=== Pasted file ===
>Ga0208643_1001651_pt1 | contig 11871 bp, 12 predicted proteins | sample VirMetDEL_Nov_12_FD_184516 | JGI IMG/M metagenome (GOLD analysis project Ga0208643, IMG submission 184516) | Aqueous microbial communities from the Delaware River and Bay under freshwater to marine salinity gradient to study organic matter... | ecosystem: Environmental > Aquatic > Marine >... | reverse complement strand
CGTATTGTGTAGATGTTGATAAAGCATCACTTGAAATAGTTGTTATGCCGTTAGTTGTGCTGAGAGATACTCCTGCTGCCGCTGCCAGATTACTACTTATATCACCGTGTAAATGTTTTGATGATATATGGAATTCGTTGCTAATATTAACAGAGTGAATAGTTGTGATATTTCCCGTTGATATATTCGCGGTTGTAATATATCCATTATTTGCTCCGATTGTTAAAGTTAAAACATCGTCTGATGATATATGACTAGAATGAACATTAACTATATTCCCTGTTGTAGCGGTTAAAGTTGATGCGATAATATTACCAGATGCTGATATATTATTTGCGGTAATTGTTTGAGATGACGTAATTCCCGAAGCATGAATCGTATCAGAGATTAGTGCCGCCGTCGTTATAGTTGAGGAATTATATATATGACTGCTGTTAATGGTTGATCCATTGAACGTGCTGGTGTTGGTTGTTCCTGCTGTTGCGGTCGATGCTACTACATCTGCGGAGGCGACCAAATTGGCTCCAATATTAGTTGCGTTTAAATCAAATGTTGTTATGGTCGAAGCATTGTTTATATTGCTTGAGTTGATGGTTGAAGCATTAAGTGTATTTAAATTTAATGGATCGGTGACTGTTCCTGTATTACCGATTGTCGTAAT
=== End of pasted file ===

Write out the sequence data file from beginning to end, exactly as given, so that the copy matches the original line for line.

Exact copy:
>Ga0208643_1001651_pt1 | contig 11871 bp, 12 predicted proteins | sample VirMetDEL_Nov_12_FD_184516 | JGI IMG/M metagenome (GOLD analysis project Ga0208643, IMG submission 184516) | Aqueous microbial communities from the Delaware River and Bay under freshwater to marine salinity gradient to study organic matter... | ecosystem: Environmental > Aquatic > Marine >... | reverse complement strand
CGTATTGTGTAGATGTTGATAAAGCATCACTTGAAATAGTTGTTATGCCGTTAGTTGTGCTGAGAGATACTCCTGCTGCCGCTGCCAGATTACTACTTATATCACCGTGTAAATGTTTTGATGATATATGGAATTCGTTGCTAATATTAACAGAGTGAATAGTTGTGATATTTCCCGTTGATATATTCGCGGTTGTAATATATCCATTATTTGCTCCGATTGTTAAAGTTAAAACATCGTCTGATGATATATGACTAGAATGAACATTAACTATATTCCCTGTTGTAGCGGTTAAAGTTGATGCGATAATATTACCAGATGCTGATATATTATTTGCGGTAATTGTTTGAGATGACGTAATTCCCGAAGCATGAATCGTATCAGAGATTAGTGCCGCCGTCGTTATAGTTGAGGAATTATATATATGACTGCTGTTAATGGTTGATCCATTGAACGTGCTGGTGTTGGTTGTTCCTGCTGTTGCGGTCGATGCTACTACATCTGCGGAGGCGACCAAATTGGCTCCAATATTAGTTGCGTTTAAATCAAATGTTGTTATGGTCGAAGCATTGTTTATATTGCTTGAGTTGATGGTTGAAGCATTAAGTGTATTTAAATTTAATGGATCGGTGACTGTTCCTGTATTACCGATTGTCGTAAT